Javanese dining in Ubud – Warung Mendez Penestanan

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Display of spices at Warung Mendez

After a wonderful Christmas eating lots of delicious traditional English and Australian food, we are now in Bali for a fortnight of feasting and relaxation up in the hills of Ubud. There won’t be too much cooking but certainly a lot of eating planned.

We have been regulars to Bali over the last ten years and can’t help but feel instantly relaxed when we get here through the combination of the warm Balinese hospitality, heat of the tropical sun and diversity and quality of the food.

This visit we are staying in the village of Penestanan on the edge of the rice fields, once quite a sleepy part of Ubud but which has now been populated with great cafes and restaurants, spas and villas.

We started our first day here lazing by our pool before choosing to lunch at Warung Mendez, a restaurant specialising in Javanese cuisine. From tempting appetisers and soups to specials such as slow cooked goat’s leg and Tempe fried in a special spring onion batter, deciding on what to eat is not an easy task so we immediately ordered Bintang beer to cool us down as we made the tough choices.

Adrian often talks about Rawon soup which he had previously enjoyed in Jakarta. The dark almost black, beef soup is made that colour and given it’s unique earthy flavour from the use of the kelucak seed. It is traditionally served with steamed rice and chilli sambal, which is known as Nasi Rawon. At Warung Mendez, we ordered it just as a soup to shar alongside our individual mains of Nasi Goreng and Rica Rica Mackerel.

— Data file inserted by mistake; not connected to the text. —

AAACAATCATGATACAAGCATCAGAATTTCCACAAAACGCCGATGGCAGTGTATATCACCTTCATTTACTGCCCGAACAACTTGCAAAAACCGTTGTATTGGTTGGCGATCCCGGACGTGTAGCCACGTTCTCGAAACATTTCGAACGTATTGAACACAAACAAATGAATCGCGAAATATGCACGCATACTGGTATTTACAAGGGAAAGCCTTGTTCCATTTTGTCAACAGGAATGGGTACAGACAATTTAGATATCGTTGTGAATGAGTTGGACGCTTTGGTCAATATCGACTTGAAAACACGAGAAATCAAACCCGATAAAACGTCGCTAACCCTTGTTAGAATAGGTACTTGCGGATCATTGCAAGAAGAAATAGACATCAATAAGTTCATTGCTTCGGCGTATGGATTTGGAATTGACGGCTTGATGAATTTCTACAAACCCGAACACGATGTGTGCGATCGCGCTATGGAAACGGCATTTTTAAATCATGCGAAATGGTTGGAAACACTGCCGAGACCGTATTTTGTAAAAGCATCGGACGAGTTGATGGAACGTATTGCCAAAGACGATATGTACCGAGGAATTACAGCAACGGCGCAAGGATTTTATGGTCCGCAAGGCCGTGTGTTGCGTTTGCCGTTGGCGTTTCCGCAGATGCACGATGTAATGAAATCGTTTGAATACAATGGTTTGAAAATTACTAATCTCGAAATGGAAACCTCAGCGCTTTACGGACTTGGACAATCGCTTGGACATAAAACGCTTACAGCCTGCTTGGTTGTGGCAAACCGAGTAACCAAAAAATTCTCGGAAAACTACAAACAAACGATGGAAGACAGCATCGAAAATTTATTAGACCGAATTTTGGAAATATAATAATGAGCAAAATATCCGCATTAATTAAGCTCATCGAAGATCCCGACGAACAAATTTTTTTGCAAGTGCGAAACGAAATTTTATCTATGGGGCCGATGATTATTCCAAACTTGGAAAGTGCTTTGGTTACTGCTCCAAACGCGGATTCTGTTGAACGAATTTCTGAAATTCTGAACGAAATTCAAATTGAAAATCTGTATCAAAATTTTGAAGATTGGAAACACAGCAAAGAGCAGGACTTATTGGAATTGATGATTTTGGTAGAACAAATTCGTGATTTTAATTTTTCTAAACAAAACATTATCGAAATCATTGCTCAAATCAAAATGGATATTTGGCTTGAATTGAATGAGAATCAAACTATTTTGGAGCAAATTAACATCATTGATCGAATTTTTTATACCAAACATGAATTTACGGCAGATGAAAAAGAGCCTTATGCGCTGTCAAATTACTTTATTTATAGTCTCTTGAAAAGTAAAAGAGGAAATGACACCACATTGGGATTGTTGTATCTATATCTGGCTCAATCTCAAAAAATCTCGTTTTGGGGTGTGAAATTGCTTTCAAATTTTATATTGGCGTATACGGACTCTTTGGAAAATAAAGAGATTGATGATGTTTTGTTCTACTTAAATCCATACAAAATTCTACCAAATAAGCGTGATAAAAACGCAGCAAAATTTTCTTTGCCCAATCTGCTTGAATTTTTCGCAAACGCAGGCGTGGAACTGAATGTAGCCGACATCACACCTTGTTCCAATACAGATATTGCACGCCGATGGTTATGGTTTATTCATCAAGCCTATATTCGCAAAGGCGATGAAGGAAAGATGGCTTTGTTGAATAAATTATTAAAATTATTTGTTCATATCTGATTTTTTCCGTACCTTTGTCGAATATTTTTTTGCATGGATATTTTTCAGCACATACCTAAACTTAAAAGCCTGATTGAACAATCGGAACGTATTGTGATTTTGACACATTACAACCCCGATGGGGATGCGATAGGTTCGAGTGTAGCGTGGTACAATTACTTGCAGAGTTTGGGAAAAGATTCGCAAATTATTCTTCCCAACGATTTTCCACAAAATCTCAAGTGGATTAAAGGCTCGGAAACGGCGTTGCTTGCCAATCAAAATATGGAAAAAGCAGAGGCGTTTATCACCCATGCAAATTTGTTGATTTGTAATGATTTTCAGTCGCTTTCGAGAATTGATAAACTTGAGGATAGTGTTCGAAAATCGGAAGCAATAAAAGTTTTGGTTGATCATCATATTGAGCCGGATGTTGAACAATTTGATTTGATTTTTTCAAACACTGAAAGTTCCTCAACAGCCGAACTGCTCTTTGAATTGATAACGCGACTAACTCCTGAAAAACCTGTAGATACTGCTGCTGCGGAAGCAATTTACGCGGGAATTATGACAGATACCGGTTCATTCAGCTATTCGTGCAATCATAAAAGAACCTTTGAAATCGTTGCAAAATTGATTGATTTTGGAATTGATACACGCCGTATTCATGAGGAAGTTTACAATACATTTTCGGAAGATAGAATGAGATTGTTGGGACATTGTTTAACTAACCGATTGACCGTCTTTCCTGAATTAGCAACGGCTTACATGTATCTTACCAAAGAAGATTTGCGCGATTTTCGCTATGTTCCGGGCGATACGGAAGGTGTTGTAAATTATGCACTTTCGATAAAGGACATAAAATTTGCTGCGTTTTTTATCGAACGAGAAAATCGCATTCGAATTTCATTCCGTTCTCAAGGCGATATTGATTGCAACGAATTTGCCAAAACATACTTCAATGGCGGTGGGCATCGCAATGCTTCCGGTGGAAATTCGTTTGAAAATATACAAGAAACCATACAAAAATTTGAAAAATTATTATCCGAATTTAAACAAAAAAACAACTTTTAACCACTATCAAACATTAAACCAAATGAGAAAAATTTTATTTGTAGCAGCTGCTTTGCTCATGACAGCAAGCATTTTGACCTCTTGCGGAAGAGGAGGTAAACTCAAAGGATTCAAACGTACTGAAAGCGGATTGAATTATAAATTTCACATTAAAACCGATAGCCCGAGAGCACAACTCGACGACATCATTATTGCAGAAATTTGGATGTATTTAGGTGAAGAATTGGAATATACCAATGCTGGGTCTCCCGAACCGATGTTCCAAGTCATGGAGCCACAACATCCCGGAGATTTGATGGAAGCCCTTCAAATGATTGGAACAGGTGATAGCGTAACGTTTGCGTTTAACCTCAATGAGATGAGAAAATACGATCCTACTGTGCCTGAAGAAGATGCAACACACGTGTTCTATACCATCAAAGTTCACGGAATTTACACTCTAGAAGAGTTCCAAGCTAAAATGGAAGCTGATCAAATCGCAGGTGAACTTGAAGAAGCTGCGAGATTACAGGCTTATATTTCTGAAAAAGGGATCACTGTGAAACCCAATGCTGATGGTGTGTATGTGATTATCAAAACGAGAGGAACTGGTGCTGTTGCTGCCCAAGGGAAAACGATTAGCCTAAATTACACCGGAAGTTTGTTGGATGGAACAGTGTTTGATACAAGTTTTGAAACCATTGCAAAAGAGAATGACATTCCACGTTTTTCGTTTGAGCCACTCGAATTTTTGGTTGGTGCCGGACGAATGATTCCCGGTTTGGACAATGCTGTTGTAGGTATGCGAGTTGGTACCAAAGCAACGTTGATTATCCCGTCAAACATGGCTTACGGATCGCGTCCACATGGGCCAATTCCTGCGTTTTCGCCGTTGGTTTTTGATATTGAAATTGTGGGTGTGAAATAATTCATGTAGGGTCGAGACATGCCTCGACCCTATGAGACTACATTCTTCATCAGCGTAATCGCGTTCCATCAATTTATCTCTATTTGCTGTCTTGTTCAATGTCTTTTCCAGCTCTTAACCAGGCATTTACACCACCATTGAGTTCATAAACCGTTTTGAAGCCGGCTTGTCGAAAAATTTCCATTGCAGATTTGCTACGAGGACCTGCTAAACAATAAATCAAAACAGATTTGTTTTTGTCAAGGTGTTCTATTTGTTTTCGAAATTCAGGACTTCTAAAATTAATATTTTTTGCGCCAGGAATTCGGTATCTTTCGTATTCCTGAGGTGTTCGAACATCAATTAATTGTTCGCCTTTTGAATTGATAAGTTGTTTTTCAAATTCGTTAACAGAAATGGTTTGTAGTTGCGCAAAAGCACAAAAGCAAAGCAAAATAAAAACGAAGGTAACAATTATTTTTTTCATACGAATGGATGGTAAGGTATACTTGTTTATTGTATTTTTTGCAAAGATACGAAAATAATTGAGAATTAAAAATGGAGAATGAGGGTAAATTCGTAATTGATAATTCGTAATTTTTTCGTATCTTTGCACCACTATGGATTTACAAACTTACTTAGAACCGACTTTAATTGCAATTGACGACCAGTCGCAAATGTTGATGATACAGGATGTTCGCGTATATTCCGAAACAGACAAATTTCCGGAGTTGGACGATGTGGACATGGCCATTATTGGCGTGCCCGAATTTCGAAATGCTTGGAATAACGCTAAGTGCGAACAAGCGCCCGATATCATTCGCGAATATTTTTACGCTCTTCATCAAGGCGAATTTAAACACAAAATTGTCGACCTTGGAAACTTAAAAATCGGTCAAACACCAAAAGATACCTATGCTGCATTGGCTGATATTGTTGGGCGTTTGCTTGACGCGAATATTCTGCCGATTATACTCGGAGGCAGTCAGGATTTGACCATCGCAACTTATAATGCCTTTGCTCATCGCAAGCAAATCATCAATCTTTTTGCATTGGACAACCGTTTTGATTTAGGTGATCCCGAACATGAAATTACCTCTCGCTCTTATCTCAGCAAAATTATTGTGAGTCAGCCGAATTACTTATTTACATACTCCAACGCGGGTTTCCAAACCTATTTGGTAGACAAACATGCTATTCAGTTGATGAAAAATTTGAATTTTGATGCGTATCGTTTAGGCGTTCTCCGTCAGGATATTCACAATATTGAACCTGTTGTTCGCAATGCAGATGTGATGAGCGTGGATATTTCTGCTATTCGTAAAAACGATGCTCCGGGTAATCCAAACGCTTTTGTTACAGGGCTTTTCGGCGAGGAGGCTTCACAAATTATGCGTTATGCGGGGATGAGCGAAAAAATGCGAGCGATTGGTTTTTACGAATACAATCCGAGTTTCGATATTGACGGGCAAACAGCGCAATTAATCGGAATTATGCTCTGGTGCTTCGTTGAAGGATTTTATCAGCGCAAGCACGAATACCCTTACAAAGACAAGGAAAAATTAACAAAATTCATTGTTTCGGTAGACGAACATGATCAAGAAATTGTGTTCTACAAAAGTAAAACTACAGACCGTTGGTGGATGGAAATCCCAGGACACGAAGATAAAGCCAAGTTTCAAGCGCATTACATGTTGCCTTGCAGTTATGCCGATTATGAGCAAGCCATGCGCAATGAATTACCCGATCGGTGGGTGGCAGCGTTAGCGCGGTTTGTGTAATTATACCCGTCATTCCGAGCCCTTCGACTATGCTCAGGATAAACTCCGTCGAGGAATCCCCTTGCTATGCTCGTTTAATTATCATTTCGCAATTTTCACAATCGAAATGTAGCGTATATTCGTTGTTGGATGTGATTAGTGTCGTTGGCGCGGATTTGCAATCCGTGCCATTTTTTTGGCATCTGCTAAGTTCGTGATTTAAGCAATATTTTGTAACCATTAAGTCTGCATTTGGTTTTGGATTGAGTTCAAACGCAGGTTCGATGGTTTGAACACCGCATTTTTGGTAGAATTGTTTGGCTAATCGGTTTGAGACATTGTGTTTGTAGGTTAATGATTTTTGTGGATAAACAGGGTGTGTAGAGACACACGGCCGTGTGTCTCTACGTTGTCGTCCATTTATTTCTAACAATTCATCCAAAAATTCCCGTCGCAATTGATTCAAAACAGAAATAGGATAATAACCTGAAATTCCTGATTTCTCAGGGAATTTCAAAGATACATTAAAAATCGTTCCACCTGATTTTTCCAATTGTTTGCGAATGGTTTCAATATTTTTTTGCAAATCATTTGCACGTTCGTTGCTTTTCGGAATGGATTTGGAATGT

Rawon black beef soup at Warung Mendez
Rawon black beef soup at Warung Mendez

Whilst the Rawon soup was delicious, it felt like it had been “toned down” to suit the largely tourist palate of the diners that frequent the restaurant. However the nutty taste of the ground kelucak seeds did shine through and with the addition of some of the tasty homemade chilli sambal we had certainly would get Warung Mendez at least 3.5 stars for their version.

Of course it is difficult to pass by a Nasi Goreng or the Balinese version known as Nasi Campur when in Bali. The Warung Mendez version comes with the traditional fried rice, freshly bed chicken satays, pickled carrot, crispy shredded cabbage, a perfectly fried egg and prawn crackers. Adrian’s verdict is that it was “very nice”. We could see, smell and hear the rice being wok tossed and the stays being barbecued!